Christianity: A Reflection on Its Relationship with Judaism, Islam, Paganism & Atheistic Secularism

Feast of St Cyprian of Carthage

Trinity_Square.jpegI'VE BEEN thinking about the way that Christianity relates to other religious traditions ever since I was in Middle School. A topic of perpetual interest for me, I have arrived at the following conclusions. (What follows is largely a summary and expansion of Fr. John Anthony McGuckin’s dense but excellent introduction to Orthodoxy, The Orthodox Church, and his treatment of Orthodoxy’s relationship to other... Continue Reading


To Forgive or Not to Forgive

Feast of St Myron the Martyr of Cyzicus

Extreme_Humility_Square.jpegTHEN PETER came up and said to him, “Lord, how often shall my brother sin against me, and I forgive him? As many as seven times?” Jesus said to him, “I do not say to you seven times, but seventy times seven.” (Matthew 18:19-22)

Therefore the Kingdom of Heaven may be compared to a king who wished to settle accounts with his... Continue Reading


Cur Deus Homo? The Motive of the Incarnation

Feast of St Euplus the Holy Martyr & Archdeacon of Cantania

Christ_2.jpegI AM THE Alpha and the Omega” (Rev. 1:8). The Christian message was from the very beginning the message of Salvation, and accordingly our Lord was depicted primarily as the Savior, Who has redeemed His people from bondage of sin and corruption. The very fact of the Incarnation was usually interpreted in early Christian theology in the perspective of... Continue Reading


Why Bother with Books?

Feast of St Salome the Holy Myrrhbearer

Front_Cover_Original_Synaxis_Square.jpegI'VE BEEN charged with the task of explaining in some coherent form “why books?”—that is, paper and ink between covers—rather than “books” in some digital format, whether displayed on a conventional computer screen, a “tablet,” Kindle or Nook, iPad or any variety of handheld objects. I think I was given the task because I’ve held forth with friends on many occasions (sometimes after... Continue Reading


The Day the Revolution Began: Reconsidering the Meaning of Jesus's Crucifixion

Feast of the Glorious Prophet Elijah

Day_the_Revolution_Began_Square.jpegEVERY SUNDAY morning, Christians across America listen to sermons from the Bible. Those sermons might include a well-known Old Testament story, or a dense passage from one of Paul’s magnificent letters, or a few poetic verses from the Psalms, or a quizzical parable from one of the Gospels. Either way, those sermons are typically from the Bible (as they should be), and, they are... Continue Reading


The Haven of Liturgy

Feast of St Sisoes the Great

Herman_Square.jpegWHAT could be better, higher, more worthy of love and more splendid than Our Lord Jesus Christ Himself...Who is Himself love. Should we not love God above all things, and wish for and seek Him?” [The crowd replied], “Why, that’s obvious, how can we not love God?” And Father Herman responded “I, a poor sinner, have been trying to learn how to love God... Continue Reading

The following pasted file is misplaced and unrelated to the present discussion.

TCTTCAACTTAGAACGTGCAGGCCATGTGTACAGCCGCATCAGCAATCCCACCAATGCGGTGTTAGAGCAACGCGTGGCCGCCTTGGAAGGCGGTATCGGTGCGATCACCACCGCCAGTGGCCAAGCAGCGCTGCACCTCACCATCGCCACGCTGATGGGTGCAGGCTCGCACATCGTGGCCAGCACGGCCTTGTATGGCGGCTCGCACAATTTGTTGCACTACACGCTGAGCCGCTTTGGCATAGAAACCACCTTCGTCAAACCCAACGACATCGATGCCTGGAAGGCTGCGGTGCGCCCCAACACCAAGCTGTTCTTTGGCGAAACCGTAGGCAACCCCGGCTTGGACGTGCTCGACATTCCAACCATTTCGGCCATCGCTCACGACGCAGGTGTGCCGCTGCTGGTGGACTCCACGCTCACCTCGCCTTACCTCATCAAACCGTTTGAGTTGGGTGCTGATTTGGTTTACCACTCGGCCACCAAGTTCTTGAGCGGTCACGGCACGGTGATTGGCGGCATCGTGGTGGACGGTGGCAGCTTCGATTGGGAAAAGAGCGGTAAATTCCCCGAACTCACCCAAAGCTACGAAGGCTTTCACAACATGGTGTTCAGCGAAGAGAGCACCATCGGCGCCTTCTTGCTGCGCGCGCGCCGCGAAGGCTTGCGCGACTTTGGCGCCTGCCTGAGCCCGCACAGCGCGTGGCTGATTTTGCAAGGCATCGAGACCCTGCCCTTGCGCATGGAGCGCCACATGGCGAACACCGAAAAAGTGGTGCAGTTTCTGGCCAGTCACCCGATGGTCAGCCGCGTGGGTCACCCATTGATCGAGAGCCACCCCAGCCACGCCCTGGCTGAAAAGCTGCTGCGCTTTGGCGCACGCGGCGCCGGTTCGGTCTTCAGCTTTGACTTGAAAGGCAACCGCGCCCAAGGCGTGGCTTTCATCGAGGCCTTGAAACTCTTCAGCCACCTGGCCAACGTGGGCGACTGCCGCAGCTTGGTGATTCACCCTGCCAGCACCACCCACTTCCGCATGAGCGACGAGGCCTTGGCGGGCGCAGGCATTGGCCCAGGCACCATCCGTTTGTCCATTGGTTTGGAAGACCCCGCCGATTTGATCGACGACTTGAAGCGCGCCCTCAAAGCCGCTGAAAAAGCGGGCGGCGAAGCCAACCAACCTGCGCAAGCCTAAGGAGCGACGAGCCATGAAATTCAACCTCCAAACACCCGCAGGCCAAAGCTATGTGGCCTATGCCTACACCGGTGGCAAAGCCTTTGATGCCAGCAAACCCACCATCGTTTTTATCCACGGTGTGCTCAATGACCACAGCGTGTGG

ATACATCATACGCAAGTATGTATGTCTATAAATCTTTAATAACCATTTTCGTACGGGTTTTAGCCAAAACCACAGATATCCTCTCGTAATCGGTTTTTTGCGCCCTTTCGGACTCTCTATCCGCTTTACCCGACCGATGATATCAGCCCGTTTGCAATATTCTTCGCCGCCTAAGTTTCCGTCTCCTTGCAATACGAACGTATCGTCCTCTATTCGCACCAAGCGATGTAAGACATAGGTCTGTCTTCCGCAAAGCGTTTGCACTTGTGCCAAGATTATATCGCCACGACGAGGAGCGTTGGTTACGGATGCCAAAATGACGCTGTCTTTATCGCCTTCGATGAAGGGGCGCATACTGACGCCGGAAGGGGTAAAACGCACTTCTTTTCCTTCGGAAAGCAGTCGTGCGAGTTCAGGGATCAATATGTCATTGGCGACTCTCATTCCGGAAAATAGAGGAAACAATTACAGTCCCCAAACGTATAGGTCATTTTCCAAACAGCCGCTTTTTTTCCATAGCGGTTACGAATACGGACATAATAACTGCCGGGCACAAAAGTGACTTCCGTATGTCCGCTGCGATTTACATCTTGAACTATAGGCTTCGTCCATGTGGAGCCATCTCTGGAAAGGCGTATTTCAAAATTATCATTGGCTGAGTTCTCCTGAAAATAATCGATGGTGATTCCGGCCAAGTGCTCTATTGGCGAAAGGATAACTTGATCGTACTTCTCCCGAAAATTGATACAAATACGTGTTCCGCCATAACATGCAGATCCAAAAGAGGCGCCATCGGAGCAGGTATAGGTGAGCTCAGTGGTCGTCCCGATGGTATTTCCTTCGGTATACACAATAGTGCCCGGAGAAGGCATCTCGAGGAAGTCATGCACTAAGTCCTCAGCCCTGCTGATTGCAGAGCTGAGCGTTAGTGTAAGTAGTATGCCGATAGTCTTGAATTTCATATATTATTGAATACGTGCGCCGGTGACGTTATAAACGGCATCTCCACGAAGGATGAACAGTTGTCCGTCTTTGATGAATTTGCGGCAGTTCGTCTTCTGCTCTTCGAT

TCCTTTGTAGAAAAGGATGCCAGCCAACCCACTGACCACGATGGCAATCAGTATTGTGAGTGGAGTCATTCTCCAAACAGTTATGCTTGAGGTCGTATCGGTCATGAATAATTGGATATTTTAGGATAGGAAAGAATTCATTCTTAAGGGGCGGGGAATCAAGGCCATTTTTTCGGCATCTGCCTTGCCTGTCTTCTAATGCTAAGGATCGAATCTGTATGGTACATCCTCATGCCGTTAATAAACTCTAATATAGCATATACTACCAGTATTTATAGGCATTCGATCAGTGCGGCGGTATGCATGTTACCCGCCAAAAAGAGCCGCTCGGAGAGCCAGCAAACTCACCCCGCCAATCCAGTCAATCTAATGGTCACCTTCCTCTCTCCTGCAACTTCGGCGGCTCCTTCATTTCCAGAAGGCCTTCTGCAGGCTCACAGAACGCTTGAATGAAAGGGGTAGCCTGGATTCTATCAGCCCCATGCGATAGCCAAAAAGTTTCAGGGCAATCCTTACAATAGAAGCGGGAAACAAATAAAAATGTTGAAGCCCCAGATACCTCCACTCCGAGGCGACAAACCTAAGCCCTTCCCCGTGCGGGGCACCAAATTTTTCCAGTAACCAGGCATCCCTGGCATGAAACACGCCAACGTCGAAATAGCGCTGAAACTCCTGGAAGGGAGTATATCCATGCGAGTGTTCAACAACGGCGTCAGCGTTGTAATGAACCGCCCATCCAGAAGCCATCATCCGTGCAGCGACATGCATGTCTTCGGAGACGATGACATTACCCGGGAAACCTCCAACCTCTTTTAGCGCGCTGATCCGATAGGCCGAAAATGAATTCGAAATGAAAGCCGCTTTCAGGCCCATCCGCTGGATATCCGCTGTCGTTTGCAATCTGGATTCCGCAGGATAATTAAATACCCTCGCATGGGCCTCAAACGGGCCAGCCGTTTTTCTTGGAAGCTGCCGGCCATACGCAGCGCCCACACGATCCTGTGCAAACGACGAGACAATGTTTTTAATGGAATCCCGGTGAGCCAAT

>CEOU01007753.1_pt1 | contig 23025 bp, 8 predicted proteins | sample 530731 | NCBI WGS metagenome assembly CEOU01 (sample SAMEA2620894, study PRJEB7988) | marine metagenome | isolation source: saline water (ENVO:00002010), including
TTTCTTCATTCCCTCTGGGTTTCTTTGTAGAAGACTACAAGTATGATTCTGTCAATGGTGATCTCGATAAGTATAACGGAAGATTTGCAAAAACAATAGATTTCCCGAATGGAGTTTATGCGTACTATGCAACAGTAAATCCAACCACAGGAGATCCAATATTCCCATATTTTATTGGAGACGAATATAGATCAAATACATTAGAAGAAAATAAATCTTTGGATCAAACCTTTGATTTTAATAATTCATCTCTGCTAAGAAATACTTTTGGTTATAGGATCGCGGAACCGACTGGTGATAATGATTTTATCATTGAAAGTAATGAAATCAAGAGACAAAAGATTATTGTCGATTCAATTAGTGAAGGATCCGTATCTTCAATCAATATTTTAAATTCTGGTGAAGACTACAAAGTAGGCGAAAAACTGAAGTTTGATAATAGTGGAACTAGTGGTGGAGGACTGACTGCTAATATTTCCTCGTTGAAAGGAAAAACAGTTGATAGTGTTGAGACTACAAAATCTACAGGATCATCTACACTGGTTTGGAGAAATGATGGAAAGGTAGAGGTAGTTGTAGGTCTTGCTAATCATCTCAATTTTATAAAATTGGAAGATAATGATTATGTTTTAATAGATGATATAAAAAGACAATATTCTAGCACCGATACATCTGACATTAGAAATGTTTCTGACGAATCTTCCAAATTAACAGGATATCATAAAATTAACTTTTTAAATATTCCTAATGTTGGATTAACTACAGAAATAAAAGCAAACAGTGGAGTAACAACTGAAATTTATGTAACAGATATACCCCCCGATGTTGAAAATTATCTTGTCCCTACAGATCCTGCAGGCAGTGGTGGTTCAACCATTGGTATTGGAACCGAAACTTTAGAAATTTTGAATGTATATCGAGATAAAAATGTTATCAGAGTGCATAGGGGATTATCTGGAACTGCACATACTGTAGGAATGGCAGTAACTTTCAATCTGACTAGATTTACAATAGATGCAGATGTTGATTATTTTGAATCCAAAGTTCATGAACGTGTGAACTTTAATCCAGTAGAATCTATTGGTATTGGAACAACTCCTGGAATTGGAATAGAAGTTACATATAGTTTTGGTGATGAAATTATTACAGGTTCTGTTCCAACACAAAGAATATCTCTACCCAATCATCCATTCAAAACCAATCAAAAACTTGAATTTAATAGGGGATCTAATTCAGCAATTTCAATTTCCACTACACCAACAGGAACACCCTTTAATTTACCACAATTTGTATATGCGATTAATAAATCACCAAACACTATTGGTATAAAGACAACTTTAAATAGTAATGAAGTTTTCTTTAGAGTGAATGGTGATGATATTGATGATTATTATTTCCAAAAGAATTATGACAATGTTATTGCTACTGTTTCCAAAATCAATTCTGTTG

Doom Dissertation: The Introduction

Synaxis of the Twelve Holy Apostles

Florovsky_Square_8.jpgIN 1949, shortly before becoming dean of St. Vladimir’s Orthodox Seminary, Fr. Georges Florovsky delivered the keynote address at the 23rd annual national Convention of the Federation of Russian Orthodox Clubs in Philadelphia, PA. The title of his address was “The Responsibility of the Orthodox in America.” It has been described by Andrew Blaine as a “charter for a responsible Christian witness in America,... Continue Reading


Metaphysician of the Concrete: A François Mauriac Primer

Feast of St Eusebius, Bishop of Samosata

Mauriac_Square.jpgFRANCOIS Mauriac (1885-1970) is an author whose work deserves to be better known amongst today’s English-speaking readers. Once considered one of the finest French writers of his day, Mauriac was awarded the Grand prix du roman by the Académie Française in 1925, and in 1952 received the Nobel Prize in literature “for the deep spiritual insight and the artistic intensity with which he... Continue Reading


Brief Musings on "Eighth Day Ecumenism" (and its Unsavory Alternative)

Feast of Aquilina the Martyr of Syria

Athonite_light_Square.jpegWITH APOLOGIES to Gus Portokalos, the term “ecumenical” does come from the Greek—meaning “the inhabited world.” Yet, our modern world has so laden the terms “ecumenical” and “ecumenism” with meaning and implications that everyone and no one can define them. One person may discuss “ecumenism” from a “let’s work together on social issues despite our very real differences” perspective with someone who believes... Continue Reading


The Dynamic, Immovable God: An Eighth Day Dialogue on Display

Feast of the Holy Martyr Theodotus of Ancyra

Abraham_Square.jpegRECENTLY, an old friend of mine wrote to me with a question about a difficult narrative in the Torah. Exodus 4:24-26 tells the story about God coming to kill Moses because of his failure to circumcise his son Gershom, resulting in Moses (or Gershom?) receiving the moniker “bridegroom of blood.” Alas, I’m afraid that the story ultimately defies any explanation that I... Continue Reading